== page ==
We also need social scientists to assess and help mitigate the human cost of the transition to a low-carbon economy. People have lost jobs in nuclear and coal energy just in the last few years. Certain regions have lost whole industries. As we transition away from coal and other fossil fuels, more people will lose jobs and be forced to move, which is challenging for both emotional and economic reasons. There aren’t necessarily buyers for homes in dying towns, and moving is expensive. As a society, we will have to plan for this with job programs and ways to attract new industries to these areas. Kentucky, for instance, has experimented with aerospace jobs for former mining communities. If we do not find strategies to help people deal with transition and loss, we will continue to face the high costs of opioid addiction in regions afflicted by a profound sense of hopelessness. The cost of addressing these human factors is one of the costs of the energy transition.
Social scientists will also play an important role in finding ways to address people’s fears. The electricity transition will require some of us to live near expanded transmission lines and new nuclear plants, wind farms, and solar-generation stations. If carbon capture technologies succeed and we extend the use of natural gas, we will need expanded pipeline infrastructure, both to carry the fuel to plants and to carry carbon dioxide to final disposal sites. Already, we have seen grassroots and political objections to new electricity infrastructure; currently, for example, Maine residents are fighting over the effects of a proposed new transmission line that would deliver hydropower from Canada to New England.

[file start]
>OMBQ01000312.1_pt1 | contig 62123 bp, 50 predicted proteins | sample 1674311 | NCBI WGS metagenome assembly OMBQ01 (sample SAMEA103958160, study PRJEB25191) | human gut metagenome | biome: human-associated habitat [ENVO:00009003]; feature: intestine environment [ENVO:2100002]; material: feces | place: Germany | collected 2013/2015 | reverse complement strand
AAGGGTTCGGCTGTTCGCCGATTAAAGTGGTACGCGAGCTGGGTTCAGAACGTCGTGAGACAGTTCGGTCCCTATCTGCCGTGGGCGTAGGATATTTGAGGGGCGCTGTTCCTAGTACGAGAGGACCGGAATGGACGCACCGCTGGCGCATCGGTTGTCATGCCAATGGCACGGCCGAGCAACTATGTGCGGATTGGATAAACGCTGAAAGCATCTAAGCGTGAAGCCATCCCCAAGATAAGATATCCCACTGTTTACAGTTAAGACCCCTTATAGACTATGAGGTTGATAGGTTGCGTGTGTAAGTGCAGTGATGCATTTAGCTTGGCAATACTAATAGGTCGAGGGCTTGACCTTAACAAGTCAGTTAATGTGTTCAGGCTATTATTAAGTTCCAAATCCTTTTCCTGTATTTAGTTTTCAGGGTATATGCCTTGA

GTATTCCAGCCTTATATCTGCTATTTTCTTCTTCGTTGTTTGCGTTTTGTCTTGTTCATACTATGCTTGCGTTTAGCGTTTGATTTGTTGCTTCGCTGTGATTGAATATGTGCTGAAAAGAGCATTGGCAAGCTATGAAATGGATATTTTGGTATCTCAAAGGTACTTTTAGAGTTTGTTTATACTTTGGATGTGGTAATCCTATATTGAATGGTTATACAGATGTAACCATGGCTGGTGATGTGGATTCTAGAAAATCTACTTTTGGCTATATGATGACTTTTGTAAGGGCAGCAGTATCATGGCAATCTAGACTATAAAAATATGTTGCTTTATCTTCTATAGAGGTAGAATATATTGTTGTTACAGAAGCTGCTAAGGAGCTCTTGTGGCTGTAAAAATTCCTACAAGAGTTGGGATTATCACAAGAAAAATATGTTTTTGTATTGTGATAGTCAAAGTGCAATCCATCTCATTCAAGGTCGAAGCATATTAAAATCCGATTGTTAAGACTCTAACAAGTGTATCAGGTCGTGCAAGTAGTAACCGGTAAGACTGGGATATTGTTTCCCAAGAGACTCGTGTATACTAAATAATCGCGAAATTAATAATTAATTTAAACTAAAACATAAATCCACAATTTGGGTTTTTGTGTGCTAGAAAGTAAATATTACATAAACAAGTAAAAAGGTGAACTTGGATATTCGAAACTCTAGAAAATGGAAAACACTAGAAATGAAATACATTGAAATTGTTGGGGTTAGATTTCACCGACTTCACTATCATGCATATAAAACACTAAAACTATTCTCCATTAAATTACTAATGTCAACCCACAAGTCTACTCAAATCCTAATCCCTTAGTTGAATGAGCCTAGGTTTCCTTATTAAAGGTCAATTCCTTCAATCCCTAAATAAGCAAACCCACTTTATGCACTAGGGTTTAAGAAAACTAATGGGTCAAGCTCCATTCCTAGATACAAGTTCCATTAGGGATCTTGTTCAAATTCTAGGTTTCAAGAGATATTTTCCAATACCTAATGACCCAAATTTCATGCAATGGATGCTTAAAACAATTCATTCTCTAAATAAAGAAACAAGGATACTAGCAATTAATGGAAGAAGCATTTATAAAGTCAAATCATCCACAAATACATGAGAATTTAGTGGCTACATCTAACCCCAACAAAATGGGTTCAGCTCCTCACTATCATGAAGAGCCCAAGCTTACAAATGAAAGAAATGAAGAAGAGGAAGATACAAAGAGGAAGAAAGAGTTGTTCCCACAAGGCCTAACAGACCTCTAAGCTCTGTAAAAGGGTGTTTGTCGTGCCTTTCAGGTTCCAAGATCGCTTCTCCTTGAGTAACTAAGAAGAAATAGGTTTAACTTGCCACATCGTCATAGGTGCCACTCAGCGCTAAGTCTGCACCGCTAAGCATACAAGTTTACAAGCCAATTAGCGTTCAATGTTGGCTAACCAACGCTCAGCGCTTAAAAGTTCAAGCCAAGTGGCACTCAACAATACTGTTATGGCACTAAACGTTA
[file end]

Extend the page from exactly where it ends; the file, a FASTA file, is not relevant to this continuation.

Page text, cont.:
In short, the conversion to a low-carbon electricity grid will require enormous readjustments across all sectors of society. We need an expert panel of scientists, engineers, ecologists, social scientists, and economists to develop a reasonable plan on how to accomplish the transition. No one is going to be happy with every suggestion they come up with, and we will have to accept some tough but pragmatic solutions.
I’m pretty sure we won’t succeed if we entrust the planning to lobbyists, but that is exactly who will steer the course without a comprehensive national policy. Unfortunately, neither of the last two US administrations have put together a real plan of action. We can hope that the public will start to demand one.